Whole Person Health

Be the healthiest version of you.

We believe that while sexual health is an important part of your health, it is only a small piece of the bigger picture. Here at North Care, we understand that there are many aspects that contribute to your overall health.
When evaluating your health, here are some points to consider…

Mental health

Take caring of your body physically has a positive effect on your mental health. Learning how to deal with stress in healthy ways, and getting professional help when you need it are all keys to good mental health.

Relational health

At North Care Women’s Clinic we believe that people are made to be in community. How you relate to those around you can have a huge impact on your life. Healthy, safe relationships can build you up and help you thrive, while negative, destructive relationships can tear you down.

Emotional health

Studies show that those who are able to focus on positive emotions gain many health benefits, including a longer lifespan.1 Happy and healthy go hand in hand! However, when things go wrong and we feel sad (which we will), being able to work through our sadness or negative emotions in a healthy way is key to coming out the other side of the crisis as a healthier person.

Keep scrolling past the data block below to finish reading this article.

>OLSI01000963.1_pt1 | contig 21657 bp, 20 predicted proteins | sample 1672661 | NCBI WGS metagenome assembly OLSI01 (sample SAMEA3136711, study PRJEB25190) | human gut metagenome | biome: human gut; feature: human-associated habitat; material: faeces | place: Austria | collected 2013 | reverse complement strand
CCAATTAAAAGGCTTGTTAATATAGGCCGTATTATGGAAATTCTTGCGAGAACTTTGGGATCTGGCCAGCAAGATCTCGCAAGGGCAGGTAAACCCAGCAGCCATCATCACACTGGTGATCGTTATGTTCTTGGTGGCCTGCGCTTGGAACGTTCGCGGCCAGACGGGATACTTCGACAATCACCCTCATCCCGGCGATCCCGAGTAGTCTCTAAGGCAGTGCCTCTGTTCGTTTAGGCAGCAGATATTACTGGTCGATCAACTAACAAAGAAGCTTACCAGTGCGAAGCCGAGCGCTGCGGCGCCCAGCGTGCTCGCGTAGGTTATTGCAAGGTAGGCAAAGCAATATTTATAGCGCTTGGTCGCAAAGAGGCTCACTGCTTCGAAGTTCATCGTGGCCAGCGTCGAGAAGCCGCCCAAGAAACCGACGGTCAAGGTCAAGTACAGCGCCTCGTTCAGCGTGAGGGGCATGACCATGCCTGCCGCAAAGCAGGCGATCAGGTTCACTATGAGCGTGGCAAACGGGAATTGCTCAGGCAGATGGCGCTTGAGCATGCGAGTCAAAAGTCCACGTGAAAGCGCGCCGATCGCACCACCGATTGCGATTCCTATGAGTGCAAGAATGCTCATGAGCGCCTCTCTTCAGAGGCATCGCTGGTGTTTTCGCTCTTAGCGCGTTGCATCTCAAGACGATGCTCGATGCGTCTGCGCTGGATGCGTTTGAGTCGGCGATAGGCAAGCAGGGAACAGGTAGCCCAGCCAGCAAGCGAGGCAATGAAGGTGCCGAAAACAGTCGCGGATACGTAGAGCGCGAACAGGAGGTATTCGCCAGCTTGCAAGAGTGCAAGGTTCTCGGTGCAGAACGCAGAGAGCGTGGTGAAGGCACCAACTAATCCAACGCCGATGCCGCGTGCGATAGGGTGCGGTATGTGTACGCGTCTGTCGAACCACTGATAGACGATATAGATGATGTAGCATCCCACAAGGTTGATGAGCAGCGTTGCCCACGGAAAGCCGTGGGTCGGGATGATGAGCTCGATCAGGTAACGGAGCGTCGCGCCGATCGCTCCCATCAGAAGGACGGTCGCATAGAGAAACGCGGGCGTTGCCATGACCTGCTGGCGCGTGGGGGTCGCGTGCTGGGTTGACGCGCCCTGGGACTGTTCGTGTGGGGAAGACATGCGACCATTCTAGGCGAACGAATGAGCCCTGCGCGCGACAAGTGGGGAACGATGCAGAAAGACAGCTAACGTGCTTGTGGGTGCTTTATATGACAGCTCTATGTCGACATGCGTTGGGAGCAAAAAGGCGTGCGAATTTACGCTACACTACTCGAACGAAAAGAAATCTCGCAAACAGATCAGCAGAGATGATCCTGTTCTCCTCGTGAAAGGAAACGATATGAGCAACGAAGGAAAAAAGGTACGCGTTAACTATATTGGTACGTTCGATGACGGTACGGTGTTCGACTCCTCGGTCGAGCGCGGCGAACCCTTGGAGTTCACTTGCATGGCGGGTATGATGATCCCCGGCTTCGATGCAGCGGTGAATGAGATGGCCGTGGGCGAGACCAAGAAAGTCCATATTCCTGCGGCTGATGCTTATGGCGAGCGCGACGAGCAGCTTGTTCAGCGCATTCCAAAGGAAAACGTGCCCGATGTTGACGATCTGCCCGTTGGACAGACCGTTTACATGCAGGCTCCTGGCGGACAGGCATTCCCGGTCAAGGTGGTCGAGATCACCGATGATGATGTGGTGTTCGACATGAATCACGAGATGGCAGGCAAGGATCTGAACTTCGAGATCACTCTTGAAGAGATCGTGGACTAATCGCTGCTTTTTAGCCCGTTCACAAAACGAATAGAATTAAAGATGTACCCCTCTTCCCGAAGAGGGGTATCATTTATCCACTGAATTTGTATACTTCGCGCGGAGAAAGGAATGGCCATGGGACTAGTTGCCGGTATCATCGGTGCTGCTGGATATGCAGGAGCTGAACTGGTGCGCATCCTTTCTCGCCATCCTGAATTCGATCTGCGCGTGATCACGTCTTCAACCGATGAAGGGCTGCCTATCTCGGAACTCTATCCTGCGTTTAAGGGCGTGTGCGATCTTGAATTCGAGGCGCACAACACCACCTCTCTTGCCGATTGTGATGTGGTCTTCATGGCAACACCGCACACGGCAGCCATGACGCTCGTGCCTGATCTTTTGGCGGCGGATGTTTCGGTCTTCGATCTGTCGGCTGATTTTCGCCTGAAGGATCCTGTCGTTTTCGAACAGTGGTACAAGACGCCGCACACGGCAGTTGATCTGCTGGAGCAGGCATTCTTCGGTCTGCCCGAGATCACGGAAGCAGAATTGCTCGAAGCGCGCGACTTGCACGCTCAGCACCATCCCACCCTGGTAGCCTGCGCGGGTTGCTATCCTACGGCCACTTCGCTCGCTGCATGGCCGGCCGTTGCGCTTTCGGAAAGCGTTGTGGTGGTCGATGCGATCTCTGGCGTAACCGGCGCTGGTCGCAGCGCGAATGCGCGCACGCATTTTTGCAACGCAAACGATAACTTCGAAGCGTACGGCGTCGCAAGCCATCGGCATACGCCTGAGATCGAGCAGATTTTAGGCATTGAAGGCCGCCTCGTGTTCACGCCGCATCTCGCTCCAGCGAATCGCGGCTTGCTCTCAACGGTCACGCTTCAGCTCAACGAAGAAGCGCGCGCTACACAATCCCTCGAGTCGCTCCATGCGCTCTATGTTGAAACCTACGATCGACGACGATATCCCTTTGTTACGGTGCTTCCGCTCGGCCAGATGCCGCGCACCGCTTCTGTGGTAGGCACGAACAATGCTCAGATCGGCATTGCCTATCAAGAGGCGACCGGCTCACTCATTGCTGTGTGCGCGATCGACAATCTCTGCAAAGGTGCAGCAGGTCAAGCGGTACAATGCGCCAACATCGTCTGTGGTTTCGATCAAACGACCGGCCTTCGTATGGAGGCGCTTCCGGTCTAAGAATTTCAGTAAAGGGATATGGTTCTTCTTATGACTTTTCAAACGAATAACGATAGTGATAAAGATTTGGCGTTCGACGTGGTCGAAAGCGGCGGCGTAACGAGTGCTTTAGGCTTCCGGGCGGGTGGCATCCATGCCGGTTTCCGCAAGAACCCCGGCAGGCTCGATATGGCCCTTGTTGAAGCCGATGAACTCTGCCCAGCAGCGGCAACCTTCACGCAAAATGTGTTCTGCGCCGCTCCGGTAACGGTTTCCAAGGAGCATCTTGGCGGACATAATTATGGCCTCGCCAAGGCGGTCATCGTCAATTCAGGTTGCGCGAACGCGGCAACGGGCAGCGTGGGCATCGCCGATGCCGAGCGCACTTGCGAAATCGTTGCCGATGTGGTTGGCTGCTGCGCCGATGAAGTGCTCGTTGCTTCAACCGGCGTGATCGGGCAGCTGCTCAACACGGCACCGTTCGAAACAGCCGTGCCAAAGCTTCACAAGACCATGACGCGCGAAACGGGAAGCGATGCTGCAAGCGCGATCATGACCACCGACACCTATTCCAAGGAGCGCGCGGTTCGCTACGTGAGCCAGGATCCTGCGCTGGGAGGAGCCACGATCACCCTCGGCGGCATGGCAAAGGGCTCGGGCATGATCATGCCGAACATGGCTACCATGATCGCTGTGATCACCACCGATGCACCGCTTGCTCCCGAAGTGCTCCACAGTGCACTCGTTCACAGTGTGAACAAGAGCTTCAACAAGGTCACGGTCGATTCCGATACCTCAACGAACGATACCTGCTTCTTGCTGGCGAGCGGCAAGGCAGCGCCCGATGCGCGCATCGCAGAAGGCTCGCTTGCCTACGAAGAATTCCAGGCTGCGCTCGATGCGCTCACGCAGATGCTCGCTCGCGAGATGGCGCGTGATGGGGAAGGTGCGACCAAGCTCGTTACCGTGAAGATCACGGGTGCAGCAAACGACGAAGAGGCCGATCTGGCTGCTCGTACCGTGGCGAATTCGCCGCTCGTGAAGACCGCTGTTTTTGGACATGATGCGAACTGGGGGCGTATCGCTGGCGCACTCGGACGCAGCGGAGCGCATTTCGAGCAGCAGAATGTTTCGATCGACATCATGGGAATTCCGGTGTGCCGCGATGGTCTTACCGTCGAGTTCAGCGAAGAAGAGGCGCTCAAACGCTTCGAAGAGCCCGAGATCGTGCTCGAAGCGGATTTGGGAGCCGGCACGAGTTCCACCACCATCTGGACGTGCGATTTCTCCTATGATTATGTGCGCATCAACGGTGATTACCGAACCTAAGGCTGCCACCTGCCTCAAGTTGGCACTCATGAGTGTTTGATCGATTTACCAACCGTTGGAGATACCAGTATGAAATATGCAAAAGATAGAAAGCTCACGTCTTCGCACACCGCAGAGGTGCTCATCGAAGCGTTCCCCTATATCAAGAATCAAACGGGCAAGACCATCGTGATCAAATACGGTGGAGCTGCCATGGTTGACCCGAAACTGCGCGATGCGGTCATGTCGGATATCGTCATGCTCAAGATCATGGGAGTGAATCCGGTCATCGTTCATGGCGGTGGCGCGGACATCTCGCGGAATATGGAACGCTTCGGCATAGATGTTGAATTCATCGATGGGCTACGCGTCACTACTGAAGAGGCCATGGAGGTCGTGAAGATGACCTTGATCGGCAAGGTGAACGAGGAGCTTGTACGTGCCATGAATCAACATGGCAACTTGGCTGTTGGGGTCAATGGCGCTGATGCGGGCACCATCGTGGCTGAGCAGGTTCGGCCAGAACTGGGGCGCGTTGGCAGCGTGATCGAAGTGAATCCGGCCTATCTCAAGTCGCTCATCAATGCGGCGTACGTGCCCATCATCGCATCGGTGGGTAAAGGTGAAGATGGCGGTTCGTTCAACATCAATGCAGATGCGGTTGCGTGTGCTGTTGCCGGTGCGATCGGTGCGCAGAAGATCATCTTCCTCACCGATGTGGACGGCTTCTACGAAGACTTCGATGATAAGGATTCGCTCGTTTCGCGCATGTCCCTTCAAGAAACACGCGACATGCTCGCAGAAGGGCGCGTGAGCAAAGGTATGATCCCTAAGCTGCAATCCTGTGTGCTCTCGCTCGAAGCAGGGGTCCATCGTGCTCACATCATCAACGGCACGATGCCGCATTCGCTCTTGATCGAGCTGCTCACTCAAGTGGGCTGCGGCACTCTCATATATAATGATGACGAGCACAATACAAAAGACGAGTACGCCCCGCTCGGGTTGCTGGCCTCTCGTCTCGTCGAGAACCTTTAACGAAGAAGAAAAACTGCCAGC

Physical fitness

Your body was made to be active! Getting in at least 30 minutes of exercise a day has several long term health benefits, not to mention that the endorphins that exercise releases may leave you feeling good all day!

Eating habits

Food and water are the fuel of the body. Making sure you are drinking enough water and eating fresh, healthy, nutritious food helps your body to operate at an optimal level.

Spiritual health

Giving yourself time to do creative things you enjoy is good for your mind, body and soul. At North Care Women’s Clinic we believe that people are spiritual beings, with spiritual needs.

Our appointments are confidential.  Every year we help hundreds of women facing unplanned pregnancies, and understand the importance of privacy.

References:
1. Cohen, Sheldon & Pressman, Sarah. (2006). Positive Affect and Health. Current Directions in Psychological Science. 15(3), 122-125.
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